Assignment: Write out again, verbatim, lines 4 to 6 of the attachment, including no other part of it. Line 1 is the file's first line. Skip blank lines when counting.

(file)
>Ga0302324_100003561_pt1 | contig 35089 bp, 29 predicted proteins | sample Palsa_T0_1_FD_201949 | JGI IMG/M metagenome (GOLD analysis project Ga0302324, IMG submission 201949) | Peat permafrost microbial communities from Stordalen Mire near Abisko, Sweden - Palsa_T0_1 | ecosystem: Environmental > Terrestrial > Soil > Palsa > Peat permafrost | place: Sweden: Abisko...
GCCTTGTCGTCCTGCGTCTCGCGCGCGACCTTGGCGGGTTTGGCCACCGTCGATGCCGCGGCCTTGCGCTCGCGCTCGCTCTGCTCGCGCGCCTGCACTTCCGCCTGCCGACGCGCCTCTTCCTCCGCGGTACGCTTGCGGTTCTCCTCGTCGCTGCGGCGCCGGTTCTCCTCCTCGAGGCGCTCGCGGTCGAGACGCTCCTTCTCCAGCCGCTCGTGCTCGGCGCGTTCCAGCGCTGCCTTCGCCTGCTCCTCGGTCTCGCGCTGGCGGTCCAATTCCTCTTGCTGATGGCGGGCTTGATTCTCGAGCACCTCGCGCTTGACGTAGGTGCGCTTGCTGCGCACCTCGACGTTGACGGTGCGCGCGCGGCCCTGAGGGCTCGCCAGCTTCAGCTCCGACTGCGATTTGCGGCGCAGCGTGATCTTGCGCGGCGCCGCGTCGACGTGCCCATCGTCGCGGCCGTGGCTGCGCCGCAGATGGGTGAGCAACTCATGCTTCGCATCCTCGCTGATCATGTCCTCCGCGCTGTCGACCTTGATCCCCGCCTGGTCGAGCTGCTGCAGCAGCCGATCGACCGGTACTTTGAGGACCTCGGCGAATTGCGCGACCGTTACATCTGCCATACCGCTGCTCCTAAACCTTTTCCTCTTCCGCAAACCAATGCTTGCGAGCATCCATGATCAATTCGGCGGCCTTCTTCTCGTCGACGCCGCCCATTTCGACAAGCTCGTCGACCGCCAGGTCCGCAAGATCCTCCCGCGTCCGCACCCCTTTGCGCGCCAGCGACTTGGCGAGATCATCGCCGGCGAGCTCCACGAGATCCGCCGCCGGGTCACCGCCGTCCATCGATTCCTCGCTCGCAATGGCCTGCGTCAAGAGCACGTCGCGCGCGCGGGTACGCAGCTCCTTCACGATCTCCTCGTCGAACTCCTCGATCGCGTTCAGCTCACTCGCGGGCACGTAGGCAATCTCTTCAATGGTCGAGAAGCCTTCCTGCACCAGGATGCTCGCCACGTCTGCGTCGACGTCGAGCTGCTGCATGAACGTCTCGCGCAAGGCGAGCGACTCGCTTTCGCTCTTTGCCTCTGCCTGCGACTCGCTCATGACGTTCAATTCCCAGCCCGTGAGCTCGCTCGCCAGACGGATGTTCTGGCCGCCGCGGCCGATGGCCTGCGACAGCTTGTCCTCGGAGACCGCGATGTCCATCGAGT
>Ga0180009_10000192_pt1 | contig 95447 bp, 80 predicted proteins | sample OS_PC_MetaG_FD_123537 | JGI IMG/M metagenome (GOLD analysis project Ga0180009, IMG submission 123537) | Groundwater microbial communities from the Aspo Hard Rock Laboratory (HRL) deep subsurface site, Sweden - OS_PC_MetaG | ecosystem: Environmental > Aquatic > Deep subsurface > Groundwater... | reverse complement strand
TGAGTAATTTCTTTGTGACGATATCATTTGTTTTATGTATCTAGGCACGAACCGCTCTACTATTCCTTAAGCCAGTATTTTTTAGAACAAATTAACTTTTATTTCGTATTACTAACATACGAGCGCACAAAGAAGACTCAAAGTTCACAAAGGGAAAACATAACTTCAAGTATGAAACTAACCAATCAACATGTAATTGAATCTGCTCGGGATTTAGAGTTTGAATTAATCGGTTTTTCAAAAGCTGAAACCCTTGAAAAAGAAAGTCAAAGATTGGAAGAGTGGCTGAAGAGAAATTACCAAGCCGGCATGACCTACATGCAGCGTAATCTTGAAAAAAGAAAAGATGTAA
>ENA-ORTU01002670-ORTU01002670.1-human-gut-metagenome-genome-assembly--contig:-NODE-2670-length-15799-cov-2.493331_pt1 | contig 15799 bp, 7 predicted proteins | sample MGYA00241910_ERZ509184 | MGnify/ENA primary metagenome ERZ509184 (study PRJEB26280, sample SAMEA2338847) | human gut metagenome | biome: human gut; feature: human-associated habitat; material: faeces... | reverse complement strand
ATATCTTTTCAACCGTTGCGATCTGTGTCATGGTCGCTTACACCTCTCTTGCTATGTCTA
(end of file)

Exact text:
TGAGTAATTTCTTTGTGACGATATCATTTGTTTTATGTATCTAGGCACGAACCGCTCTACTATTCCTTAAGCCAGTATTTTTTAGAACAAATTAACTTTTATTTCGTATTACTAACATACGAGCGCACAAAGAAGACTCAAAGTTCACAAAGGGAAAACATAACTTCAAGTATGAAACTAACCAATCAACATGTAATTGAATCTGCTCGGGATTTAGAGTTTGAATTAATCGGTTTTTCAAAAGCTGAAACCCTTGAAAAAGAAAGTCAAAGATTGGAAGAGTGGCTGAAGAGAAATTACCAAGCCGGCATGACCTACATGCAGCGTAATCTTGAAAAAAGAAAAGATGTAA
>ENA-ORTU01002670-ORTU01002670.1-human-gut-metagenome-genome-assembly--contig:-NODE-2670-length-15799-cov-2.493331_pt1 | contig 15799 bp, 7 predicted proteins | sample MGYA00241910_ERZ509184 | MGnify/ENA primary metagenome ERZ509184 (study PRJEB26280, sample SAMEA2338847) | human gut metagenome | biome: human gut; feature: human-associated habitat; material: faeces... | reverse complement strand
ATATCTTTTCAACCGTTGCGATCTGTGTCATGGTCGCTTACACCTCTCTTGCTATGTCTA